Just like people, dogs can get stomach aches for a variety of reasons, from eating something they shouldn’t have to catching a disease. Because these causes have a wide range of severity, many dog owners are unsure of how to respond to a dog showing gastrointestinal (GI) upset and if a trip to the veterinarian is always necessary.
Dr. Emily Gould, a clinical assistant professor at the Texas A&M College of Veterinary Medicine & Biomedical Sciences, discusses the common causes and symptoms of digestive issues, as well as what owners can do to help their pup through the pain.
“The most common gastrointestinal issues causing owners to seek veterinary care for their dogs are dietary indiscretion (eating of food that upsets their GI tract), ingestion of a foreign object, intestinal parasites, pancreatitis, and chronic inflammatory intestinal disease (caused by food allergies/intolerance or immune-mediated inflammation),” she said.
The most common symptoms for any form of GI upset are vomiting and diarrhea, which can appear as acute symptoms with a sudden onset or chronic symptoms with multiple episodes over several weeks.
“Some animals with GI upset will also become nauseous, which can manifest as excessive drooling/salivation, lip licking, and lack of interest in food,” Gould said. “The development of flatulence and/or loud ‘gut sounds’ (known as borborygmi) might also be noted in some cases.”
Many cases of GI upset will resolve on their own, but there are several symptoms owners can watch out for to determine if a trip to the veterinarian is necessary, including if the dog stops eating or drinking, is depressed/lethargic, has frequent or persistent vomit or diarrhea (lasting beyond 24 hours), blood in the vomitus or diarrhea, or is known to have ingested a foreign object.
“For the most part, if your pet is still acting like itself and eating and drinking normally, there is not always a need to bring them in for signs lasting less than 48 hours,” Gould said. “If signs continue for more than 48 hours or any of the earlier criteria are noted, veterinary care is warranted, as vomiting and diarrhea can cause life-threatening dehydration if medical care is not provided.”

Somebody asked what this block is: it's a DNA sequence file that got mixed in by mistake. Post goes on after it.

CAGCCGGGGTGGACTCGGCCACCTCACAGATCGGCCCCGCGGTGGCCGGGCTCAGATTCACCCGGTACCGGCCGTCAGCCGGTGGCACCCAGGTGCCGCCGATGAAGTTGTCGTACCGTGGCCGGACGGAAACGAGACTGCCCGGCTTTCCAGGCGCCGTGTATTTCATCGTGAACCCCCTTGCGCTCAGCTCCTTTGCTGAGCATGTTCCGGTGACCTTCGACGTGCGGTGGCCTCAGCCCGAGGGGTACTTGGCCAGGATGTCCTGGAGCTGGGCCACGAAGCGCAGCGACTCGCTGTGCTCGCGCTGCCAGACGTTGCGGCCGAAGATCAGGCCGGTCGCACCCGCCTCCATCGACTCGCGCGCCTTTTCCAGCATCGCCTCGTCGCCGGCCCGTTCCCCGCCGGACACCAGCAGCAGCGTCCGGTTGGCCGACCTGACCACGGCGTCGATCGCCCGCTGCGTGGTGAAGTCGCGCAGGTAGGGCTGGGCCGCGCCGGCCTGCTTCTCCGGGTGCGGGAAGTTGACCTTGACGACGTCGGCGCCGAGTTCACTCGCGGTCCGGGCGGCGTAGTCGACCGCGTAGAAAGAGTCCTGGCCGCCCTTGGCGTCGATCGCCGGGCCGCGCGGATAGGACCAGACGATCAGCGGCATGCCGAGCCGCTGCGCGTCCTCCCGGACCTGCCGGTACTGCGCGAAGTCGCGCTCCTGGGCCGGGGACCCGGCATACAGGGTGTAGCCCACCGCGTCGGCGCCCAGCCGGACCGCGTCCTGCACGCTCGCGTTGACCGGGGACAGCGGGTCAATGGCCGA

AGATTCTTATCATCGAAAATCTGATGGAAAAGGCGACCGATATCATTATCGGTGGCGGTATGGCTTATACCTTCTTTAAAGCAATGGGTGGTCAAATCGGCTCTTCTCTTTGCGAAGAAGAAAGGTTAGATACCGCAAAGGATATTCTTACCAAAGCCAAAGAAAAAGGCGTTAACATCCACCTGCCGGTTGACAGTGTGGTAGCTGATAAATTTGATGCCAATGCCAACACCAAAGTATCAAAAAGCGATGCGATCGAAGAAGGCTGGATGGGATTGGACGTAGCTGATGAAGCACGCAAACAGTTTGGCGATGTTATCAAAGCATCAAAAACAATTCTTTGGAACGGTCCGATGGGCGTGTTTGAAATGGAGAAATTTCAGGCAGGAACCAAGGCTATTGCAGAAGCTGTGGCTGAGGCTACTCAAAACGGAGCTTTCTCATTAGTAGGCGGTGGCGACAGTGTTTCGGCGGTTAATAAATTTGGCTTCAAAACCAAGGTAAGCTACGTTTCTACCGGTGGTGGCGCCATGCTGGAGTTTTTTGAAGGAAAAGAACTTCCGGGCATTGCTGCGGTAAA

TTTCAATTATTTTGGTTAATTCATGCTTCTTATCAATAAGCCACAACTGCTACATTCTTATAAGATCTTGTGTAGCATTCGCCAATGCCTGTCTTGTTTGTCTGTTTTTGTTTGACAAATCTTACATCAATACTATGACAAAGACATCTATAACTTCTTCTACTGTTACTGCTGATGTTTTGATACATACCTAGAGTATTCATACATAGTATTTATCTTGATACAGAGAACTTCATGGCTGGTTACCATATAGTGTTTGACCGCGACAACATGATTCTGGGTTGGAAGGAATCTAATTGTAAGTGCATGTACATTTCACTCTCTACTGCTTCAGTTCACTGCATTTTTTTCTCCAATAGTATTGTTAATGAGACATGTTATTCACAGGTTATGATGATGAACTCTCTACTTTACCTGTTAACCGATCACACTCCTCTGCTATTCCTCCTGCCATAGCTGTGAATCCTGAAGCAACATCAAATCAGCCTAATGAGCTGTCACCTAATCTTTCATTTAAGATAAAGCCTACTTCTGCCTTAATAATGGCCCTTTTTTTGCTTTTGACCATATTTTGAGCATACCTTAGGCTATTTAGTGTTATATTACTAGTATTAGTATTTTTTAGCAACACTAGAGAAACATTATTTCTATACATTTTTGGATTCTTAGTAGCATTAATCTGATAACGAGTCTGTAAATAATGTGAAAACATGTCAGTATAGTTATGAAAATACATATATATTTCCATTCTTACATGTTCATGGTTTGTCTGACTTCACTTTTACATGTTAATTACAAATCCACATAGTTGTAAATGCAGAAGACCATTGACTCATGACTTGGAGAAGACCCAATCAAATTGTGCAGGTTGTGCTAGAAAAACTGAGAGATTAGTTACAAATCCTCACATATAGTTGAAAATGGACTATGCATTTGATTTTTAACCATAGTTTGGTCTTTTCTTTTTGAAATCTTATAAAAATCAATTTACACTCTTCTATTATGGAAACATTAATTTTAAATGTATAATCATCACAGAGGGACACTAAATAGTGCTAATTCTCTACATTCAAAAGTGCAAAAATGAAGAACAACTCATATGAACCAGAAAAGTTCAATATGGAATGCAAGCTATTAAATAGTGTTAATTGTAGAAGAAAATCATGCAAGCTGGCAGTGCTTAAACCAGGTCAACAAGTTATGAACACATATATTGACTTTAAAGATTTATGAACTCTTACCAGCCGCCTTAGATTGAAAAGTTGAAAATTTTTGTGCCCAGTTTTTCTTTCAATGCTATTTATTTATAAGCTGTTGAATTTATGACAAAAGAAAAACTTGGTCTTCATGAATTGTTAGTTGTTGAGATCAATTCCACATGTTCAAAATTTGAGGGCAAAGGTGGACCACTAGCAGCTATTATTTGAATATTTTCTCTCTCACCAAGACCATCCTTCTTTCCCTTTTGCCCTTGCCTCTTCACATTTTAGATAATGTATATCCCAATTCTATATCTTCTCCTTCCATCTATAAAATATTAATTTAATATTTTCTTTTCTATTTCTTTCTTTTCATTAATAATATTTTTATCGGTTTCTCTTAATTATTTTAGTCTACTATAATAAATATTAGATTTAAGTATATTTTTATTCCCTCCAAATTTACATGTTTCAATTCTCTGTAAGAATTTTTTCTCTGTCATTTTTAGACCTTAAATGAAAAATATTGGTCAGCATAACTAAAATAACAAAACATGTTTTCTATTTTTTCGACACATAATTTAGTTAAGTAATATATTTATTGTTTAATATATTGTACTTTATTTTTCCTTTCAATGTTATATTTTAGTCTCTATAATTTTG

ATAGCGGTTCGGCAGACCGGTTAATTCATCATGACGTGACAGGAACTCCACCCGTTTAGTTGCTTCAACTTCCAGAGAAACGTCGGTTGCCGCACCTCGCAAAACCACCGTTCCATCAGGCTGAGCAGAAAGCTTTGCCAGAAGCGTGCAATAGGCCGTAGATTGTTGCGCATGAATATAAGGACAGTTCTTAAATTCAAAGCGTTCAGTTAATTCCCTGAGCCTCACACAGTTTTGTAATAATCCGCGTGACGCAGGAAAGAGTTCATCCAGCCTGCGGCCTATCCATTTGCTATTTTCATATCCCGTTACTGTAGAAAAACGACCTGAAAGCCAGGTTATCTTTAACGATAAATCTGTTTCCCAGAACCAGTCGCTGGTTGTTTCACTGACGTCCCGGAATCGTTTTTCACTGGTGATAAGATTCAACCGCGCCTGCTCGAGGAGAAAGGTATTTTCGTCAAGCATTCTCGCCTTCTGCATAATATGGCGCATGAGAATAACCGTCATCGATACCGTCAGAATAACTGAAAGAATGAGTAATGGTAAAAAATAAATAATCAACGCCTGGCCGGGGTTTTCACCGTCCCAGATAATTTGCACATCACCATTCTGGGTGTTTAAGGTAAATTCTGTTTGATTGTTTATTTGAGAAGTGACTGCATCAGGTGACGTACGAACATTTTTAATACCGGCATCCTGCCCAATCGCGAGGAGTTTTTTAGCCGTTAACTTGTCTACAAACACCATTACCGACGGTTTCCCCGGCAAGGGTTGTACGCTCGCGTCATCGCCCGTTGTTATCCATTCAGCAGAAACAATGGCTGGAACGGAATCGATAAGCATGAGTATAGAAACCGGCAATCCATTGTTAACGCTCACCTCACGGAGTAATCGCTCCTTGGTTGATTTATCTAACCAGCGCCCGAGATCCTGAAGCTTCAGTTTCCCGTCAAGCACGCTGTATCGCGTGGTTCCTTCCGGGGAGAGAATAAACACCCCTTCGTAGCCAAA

One notable cause of GI upset in puppies, specifically, is parvovirus, a condition that can be life-threatening for dogs that have not been fully vaccinated. Unvaccinated puppies with GI issues should always be taken to a veterinarian because parvovirus can cause extreme dehydration and death within 24 hours without supportive care.
“Puppies, in general, also become dehydrated very quickly, so more than one or two episodes of vomiting or diarrhea in a young dog necessitates veterinary care,” Gould said.
If a dog begins showing signs of stomach upset but is still willing to eat and drink, its owner can first try offering a bland, low-fat, highly digestible diet to resolve the issue.
“Boiled, skinless chicken or turkey breast mixed with white rice or low-fat cottage cheese can be offered in the short term,” Gould said. “The low-fat component makes the food easier to digest and helps the stomach empty its contents quickly.
“However, these are not balanced diets for long-term consumption, and continuing to feed an unbalanced diet can result in life-threatening nutrient deficiencies,” she reminds owners. “Long-term home-cooked diets must be formulated via a board-certified veterinary nutritionist.”
Other dietary changes that may help resolve and prevent GI upset are feeding smaller, more frequent meals throughout the day and not giving a dog table scraps, raw meat, or foods high in fat.
Because the causes of digestive issues can range from mild to severe, dog owners should always be on the lookout for any signs of discomfort. A quick response, and trip to the veterinarian, if necessary, can save time, money, and even a dog’s life.
“Gastrointestinal upset can be very distressing for owners, and it is always better to be on the safe side with having your dog evaluated if you are at all concerned,” Gould said. “While many causes of GI upset are not life threatening, some can be, which is why assessment by a veterinarian is never wrong.”
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